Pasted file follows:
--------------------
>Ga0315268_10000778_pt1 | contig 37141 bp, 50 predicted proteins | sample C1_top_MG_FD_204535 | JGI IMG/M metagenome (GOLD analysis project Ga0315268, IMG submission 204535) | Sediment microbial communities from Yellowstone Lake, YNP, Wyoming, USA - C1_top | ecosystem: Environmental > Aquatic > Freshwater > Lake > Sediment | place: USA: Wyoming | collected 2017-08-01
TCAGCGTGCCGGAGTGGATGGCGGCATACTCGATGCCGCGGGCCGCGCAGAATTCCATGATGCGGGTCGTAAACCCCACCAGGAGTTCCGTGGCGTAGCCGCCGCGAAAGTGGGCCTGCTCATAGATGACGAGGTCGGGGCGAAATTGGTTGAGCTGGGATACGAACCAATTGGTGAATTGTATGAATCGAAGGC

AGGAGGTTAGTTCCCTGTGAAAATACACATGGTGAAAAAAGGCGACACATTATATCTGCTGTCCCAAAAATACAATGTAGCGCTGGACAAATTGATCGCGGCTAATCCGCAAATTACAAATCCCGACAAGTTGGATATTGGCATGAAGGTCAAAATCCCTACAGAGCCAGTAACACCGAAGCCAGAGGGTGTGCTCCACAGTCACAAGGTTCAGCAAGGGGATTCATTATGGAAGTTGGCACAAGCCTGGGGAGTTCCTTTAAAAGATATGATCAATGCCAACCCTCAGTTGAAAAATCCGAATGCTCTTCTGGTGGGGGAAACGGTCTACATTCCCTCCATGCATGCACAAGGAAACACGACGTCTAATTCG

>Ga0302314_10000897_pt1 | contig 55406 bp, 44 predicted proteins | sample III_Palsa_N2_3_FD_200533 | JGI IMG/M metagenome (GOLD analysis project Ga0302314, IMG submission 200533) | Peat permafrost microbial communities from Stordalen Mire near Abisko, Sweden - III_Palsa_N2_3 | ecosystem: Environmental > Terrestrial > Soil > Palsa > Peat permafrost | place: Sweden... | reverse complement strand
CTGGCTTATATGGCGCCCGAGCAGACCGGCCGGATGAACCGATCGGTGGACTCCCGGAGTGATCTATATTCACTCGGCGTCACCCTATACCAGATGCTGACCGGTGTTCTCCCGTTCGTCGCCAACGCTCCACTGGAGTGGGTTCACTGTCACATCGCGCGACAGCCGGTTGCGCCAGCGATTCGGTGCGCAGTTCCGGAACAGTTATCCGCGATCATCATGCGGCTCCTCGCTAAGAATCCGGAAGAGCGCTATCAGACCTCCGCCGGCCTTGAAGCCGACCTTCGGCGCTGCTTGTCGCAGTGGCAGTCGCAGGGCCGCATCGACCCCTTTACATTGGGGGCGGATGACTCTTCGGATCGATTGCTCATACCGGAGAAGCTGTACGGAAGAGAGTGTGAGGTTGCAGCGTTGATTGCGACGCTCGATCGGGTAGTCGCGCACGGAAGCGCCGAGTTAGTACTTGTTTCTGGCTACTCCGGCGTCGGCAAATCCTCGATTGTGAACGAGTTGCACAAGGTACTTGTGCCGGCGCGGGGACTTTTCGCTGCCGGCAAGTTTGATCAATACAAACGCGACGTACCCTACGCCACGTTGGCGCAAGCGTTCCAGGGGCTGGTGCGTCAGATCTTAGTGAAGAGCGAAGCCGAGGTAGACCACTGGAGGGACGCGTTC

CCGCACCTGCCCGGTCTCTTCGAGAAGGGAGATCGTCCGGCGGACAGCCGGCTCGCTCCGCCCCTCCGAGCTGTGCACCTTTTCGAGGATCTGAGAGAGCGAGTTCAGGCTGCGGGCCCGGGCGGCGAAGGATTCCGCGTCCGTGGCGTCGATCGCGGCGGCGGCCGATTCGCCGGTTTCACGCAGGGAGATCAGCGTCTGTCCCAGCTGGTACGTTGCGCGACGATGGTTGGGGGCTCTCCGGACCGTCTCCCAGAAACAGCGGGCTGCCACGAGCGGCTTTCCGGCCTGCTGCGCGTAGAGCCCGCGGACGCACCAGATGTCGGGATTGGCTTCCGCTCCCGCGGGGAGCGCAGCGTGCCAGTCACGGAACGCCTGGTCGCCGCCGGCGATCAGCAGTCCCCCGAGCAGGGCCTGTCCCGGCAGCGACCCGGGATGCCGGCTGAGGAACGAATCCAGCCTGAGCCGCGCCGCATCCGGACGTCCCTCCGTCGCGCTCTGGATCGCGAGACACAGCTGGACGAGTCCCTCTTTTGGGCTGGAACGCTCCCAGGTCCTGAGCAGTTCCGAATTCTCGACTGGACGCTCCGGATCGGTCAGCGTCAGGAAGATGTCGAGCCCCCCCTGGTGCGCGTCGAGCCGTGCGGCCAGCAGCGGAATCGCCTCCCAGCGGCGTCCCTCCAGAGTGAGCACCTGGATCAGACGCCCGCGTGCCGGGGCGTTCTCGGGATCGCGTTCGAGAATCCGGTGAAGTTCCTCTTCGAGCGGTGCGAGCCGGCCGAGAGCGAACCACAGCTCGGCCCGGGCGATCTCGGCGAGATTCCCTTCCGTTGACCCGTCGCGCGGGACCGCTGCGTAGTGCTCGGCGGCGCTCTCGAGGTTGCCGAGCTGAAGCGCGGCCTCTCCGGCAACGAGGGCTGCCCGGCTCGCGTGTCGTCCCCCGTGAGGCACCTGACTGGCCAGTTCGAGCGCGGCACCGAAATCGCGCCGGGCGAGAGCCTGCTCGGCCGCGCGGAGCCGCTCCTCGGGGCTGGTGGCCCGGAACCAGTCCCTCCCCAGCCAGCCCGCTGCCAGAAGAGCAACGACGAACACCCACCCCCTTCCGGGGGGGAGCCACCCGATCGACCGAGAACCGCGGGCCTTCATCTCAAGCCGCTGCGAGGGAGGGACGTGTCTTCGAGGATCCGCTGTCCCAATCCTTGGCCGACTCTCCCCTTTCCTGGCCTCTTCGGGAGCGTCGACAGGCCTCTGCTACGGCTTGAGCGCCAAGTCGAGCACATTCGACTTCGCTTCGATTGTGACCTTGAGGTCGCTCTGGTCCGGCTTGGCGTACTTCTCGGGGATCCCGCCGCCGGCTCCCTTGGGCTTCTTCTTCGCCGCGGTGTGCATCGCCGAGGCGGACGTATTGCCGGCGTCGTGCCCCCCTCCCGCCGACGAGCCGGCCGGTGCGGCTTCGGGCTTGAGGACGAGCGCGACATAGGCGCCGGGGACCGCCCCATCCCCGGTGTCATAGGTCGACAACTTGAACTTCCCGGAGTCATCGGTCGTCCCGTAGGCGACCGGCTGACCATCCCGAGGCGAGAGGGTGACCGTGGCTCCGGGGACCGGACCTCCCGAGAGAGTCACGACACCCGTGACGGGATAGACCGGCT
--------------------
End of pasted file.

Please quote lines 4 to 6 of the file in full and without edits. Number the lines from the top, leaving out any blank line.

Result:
>Ga0302314_10000897_pt1 | contig 55406 bp, 44 predicted proteins | sample III_Palsa_N2_3_FD_200533 | JGI IMG/M metagenome (GOLD analysis project Ga0302314, IMG submission 200533) | Peat permafrost microbial communities from Stordalen Mire near Abisko, Sweden - III_Palsa_N2_3 | ecosystem: Environmental > Terrestrial > Soil > Palsa > Peat permafrost | place: Sweden... | reverse complement strand
CTGGCTTATATGGCGCCCGAGCAGACCGGCCGGATGAACCGATCGGTGGACTCCCGGAGTGATCTATATTCACTCGGCGTCACCCTATACCAGATGCTGACCGGTGTTCTCCCGTTCGTCGCCAACGCTCCACTGGAGTGGGTTCACTGTCACATCGCGCGACAGCCGGTTGCGCCAGCGATTCGGTGCGCAGTTCCGGAACAGTTATCCGCGATCATCATGCGGCTCCTCGCTAAGAATCCGGAAGAGCGCTATCAGACCTCCGCCGGCCTTGAAGCCGACCTTCGGCGCTGCTTGTCGCAGTGGCAGTCGCAGGGCCGCATCGACCCCTTTACATTGGGGGCGGATGACTCTTCGGATCGATTGCTCATACCGGAGAAGCTGTACGGAAGAGAGTGTGAGGTTGCAGCGTTGATTGCGACGCTCGATCGGGTAGTCGCGCACGGAAGCGCCGAGTTAGTACTTGTTTCTGGCTACTCCGGCGTCGGCAAATCCTCGATTGTGAACGAGTTGCACAAGGTACTTGTGCCGGCGCGGGGACTTTTCGCTGCCGGCAAGTTTGATCAATACAAACGCGACGTACCCTACGCCACGTTGGCGCAAGCGTTCCAGGGGCTGGTGCGTCAGATCTTAGTGAAGAGCGAAGCCGAGGTAGACCACTGGAGGGACGCGTTC

CCGCACCTGCCCGGTCTCTTCGAGAAGGGAGATCGTCCGGCGGACAGCCGGCTCGCTCCGCCCCTCCGAGCTGTGCACCTTTTCGAGGATCTGAGAGAGCGAGTTCAGGCTGCGGGCCCGGGCGGCGAAGGATTCCGCGTCCGTGGCGTCGATCGCGGCGGCGGCCGATTCGCCGGTTTCACGCAGGGAGATCAGCGTCTGTCCCAGCTGGTACGTTGCGCGACGATGGTTGGGGGCTCTCCGGACCGTCTCCCAGAAACAGCGGGCTGCCACGAGCGGCTTTCCGGCCTGCTGCGCGTAGAGCCCGCGGACGCACCAGATGTCGGGATTGGCTTCCGCTCCCGCGGGGAGCGCAGCGTGCCAGTCACGGAACGCCTGGTCGCCGCCGGCGATCAGCAGTCCCCCGAGCAGGGCCTGTCCCGGCAGCGACCCGGGATGCCGGCTGAGGAACGAATCCAGCCTGAGCCGCGCCGCATCCGGACGTCCCTCCGTCGCGCTCTGGATCGCGAGACACAGCTGGACGAGTCCCTCTTTTGGGCTGGAACGCTCCCAGGTCCTGAGCAGTTCCGAATTCTCGACTGGACGCTCCGGATCGGTCAGCGTCAGGAAGATGTCGAGCCCCCCCTGGTGCGCGTCGAGCCGTGCGGCCAGCAGCGGAATCGCCTCCCAGCGGCGTCCCTCCAGAGTGAGCACCTGGATCAGACGCCCGCGTGCCGGGGCGTTCTCGGGATCGCGTTCGAGAATCCGGTGAAGTTCCTCTTCGAGCGGTGCGAGCCGGCCGAGAGCGAACCACAGCTCGGCCCGGGCGATCTCGGCGAGATTCCCTTCCGTTGACCCGTCGCGCGGGACCGCTGCGTAGTGCTCGGCGGCGCTCTCGAGGTTGCCGAGCTGAAGCGCGGCCTCTCCGGCAACGAGGGCTGCCCGGCTCGCGTGTCGTCCCCCGTGAGGCACCTGACTGGCCAGTTCGAGCGCGGCACCGAAATCGCGCCGGGCGAGAGCCTGCTCGGCCGCGCGGAGCCGCTCCTCGGGGCTGGTGGCCCGGAACCAGTCCCTCCCCAGCCAGCCCGCTGCCAGAAGAGCAACGACGAACACCCACCCCCTTCCGGGGGGGAGCCACCCGATCGACCGAGAACCGCGGGCCTTCATCTCAAGCCGCTGCGAGGGAGGGACGTGTCTTCGAGGATCCGCTGTCCCAATCCTTGGCCGACTCTCCCCTTTCCTGGCCTCTTCGGGAGCGTCGACAGGCCTCTGCTACGGCTTGAGCGCCAAGTCGAGCACATTCGACTTCGCTTCGATTGTGACCTTGAGGTCGCTCTGGTCCGGCTTGGCGTACTTCTCGGGGATCCCGCCGCCGGCTCCCTTGGGCTTCTTCTTCGCCGCGGTGTGCATCGCCGAGGCGGACGTATTGCCGGCGTCGTGCCCCCCTCCCGCCGACGAGCCGGCCGGTGCGGCTTCGGGCTTGAGGACGAGCGCGACATAGGCGCCGGGGACCGCCCCATCCCCGGTGTCATAGGTCGACAACTTGAACTTCCCGGAGTCATCGGTCGTCCCGTAGGCGACCGGCTGACCATCCCGAGGCGAGAGGGTGACCGTGGCTCCGGGGACCGGACCTCCCGAGAGAGTCACGACACCCGTGACGGGATAGACCGGCT